At one point during Wax Heaven’s first run from 2007-2009, my entire life revolved around baseball cards and hobby knowledge. I’m no longer an encyclopedia so I can’t recall the debut of the Superfractor. However, if you ask me, its origins lie with the heavily underrated and just resurrected, Bowman’s Best. In 1996, Bowman’s Best introduced the Atomic Refractor, the first parallel above the common refractor.
Below is a sample of the ’96 Atomic Refractor, a card that was seeded at 1:48 packs. I don’t know about you guys but it sure looks like an ancestor of the Superfractor to me. By 1997, Topps changed the look of the Atomic Refractor to a more futuristic looking card. Fortunately, the same printing technology was moved over into a much more prominent brand.
Check out 1997’s Topps Finest Embossed Refractor. Once again, looks very familiar to me for some reason. This beauty was a 1:192 odds pull and well worth it. The color was off but again, this card is clearly an ancestor to the Superfractor we all know and love. Once again, Topps only used this parallel for one year and completely destroyed Finest in 1998, in my opinion.
After this, it appears Topps retired this particular printer for a decade or so before introducing the world to the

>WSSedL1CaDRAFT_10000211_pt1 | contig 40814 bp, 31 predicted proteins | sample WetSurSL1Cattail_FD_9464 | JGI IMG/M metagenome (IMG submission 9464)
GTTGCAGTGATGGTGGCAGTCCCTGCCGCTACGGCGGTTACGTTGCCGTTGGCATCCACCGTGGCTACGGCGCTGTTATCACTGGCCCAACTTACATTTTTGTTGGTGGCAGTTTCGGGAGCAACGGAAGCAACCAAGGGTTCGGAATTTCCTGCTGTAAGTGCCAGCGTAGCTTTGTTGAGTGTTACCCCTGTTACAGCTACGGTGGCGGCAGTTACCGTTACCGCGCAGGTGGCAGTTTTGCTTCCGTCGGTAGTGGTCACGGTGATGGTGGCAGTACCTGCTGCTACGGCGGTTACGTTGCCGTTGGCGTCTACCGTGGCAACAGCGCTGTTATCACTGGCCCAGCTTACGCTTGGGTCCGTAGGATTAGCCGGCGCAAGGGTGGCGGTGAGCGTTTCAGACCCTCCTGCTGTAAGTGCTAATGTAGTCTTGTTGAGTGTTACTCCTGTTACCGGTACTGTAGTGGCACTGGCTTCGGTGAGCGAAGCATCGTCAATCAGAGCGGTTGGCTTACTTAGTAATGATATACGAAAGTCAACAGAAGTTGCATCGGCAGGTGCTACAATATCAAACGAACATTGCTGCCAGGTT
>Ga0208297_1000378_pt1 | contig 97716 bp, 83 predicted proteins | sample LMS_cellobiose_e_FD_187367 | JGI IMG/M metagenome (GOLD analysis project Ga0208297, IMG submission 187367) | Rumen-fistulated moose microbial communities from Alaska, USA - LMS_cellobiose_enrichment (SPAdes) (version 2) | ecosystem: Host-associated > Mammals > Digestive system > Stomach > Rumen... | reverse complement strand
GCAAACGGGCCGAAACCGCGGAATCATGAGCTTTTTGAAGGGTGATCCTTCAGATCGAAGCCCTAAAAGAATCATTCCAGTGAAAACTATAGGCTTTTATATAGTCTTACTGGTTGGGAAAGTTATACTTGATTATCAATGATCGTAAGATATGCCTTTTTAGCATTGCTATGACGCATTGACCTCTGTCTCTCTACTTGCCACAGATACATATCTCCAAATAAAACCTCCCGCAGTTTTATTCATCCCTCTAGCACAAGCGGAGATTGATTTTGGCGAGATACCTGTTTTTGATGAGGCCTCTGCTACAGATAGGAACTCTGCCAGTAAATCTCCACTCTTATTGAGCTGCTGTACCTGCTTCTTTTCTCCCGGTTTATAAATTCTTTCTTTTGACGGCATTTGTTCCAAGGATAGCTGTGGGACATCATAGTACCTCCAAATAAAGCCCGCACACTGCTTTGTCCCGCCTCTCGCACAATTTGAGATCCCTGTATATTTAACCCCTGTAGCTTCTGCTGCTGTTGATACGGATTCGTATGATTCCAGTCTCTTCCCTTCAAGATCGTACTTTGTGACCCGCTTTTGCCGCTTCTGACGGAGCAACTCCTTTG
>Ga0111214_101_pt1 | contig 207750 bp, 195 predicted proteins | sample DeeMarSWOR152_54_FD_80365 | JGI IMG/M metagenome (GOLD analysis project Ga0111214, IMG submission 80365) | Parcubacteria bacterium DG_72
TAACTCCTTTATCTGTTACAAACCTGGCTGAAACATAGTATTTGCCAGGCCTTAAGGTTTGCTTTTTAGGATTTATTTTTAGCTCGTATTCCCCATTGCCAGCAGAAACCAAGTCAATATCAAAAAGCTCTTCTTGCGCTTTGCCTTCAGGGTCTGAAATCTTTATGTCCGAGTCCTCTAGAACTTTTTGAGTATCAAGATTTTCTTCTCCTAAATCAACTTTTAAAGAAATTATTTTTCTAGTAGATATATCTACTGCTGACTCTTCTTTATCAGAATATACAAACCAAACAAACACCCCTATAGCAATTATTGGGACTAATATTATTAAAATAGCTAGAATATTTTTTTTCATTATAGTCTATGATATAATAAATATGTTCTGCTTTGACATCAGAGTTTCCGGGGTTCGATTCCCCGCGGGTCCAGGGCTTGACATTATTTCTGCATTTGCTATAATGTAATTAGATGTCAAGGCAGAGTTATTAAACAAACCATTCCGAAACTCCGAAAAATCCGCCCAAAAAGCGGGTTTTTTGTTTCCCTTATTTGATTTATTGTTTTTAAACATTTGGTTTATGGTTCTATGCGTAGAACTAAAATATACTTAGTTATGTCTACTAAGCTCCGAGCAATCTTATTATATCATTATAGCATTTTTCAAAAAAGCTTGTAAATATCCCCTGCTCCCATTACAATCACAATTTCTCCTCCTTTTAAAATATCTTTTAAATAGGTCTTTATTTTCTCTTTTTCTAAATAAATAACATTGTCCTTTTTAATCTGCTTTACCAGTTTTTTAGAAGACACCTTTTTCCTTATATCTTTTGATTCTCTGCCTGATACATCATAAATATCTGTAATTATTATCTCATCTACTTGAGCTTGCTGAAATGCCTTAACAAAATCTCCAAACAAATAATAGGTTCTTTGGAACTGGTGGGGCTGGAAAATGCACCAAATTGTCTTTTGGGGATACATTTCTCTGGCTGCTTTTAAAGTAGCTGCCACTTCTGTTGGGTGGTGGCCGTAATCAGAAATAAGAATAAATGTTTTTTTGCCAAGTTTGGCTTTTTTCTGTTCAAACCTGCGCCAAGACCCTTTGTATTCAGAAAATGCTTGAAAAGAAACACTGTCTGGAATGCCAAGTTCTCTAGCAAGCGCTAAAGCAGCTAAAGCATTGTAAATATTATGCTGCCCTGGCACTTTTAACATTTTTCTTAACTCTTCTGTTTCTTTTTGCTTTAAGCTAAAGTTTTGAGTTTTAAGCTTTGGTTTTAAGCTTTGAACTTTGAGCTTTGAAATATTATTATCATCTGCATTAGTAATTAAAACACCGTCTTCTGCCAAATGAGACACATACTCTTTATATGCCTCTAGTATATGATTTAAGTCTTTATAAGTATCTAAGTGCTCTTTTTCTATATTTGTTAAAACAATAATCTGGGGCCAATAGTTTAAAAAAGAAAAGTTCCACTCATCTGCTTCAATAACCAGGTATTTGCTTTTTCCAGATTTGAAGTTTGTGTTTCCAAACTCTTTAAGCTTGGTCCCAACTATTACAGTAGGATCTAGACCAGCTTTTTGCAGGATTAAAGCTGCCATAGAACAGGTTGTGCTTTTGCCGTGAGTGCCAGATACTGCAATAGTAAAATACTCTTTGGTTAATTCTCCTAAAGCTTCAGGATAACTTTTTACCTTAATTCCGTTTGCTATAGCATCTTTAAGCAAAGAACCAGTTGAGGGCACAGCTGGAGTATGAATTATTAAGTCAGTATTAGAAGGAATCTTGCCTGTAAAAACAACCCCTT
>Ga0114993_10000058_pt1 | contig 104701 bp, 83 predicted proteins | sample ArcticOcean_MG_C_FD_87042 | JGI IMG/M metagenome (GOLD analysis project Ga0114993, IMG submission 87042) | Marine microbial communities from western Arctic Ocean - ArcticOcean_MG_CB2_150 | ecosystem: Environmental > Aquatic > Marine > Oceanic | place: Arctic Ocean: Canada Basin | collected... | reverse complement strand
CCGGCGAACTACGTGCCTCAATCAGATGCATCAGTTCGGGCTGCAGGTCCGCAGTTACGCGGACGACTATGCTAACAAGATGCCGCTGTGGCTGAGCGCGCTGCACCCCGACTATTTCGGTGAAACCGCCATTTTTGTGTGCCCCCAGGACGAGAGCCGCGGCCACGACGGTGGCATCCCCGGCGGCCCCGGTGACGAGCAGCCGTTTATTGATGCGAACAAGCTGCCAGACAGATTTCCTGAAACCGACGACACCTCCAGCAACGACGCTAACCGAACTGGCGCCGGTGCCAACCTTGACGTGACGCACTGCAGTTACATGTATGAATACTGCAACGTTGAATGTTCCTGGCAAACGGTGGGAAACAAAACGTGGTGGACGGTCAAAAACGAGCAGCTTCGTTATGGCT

Superfractor, err, Embossed Refractor, err, Atomic Refractor. It will be very interesting to see if Topps brings back the 1996 Atomic Refractor for Bowman’s Best’s 2015 return. Now THAT would be something else, especially if they include Superfractors in the product as well.
Sorry, I just couldn’t resist.
As you may have already heard, Topps is retiring Bowman Platinum and bringing back Bowman’s Best. What it boils down to is that collectors really only care about Bowman Chrome and Bowman Draft and Platinum was just not all that exciting. I was away for most of its recent run but have watched several breaks on YouTube. Bowman’s Best, while no longer a recognizable brand due to its long absence, is still the foundation of the chrome prospect movement.
For starters, Bowman’s Best was the first Chromium prospect product produced by Topps beating out Bowman Chrome by three full years. Bowman’s Best featured the first parallel above a Refractor ever produced, named the Atomic Refractor, which was introduced in 1996. Finally, Bowman’s Best was the first Bowman product on Chromium that had autographs. Yes, once again it beat out that over-hyped Bowman Chrome and even Topps Finest.
So while it’s unfortunate that Bowman’s Best lost all its luster to Bowman Chrome in its infancy (1997), Bowman’s Best has way more history in this hobby than Bowman Chrome does and if Topps can resurrect the brand without its awful 2007 high-end product status, you may just have a contender to the Chrome throne. Again, it has to be done right because the market is already over-saturated and another product is not what collectors need.
Below is a pack-inserted, certified autograph of Derek Jeter. It is on-card (of course) and is an Atomic Refractor parallel. This card comes from 1997 Bowman’s Best and was severely overlooked and underrated due to Bowman Chrome’s debut, which had no parallels above Refractors and didn’t even have autographs in the set. Odds of pulling this card out of a pack were an astronomical 1:6,107 packs. As you can imagine, these cards have held up extremely well on the secondary market.
Bowman’s Best has history on its side, it’s up to Topps to use it to their advantage.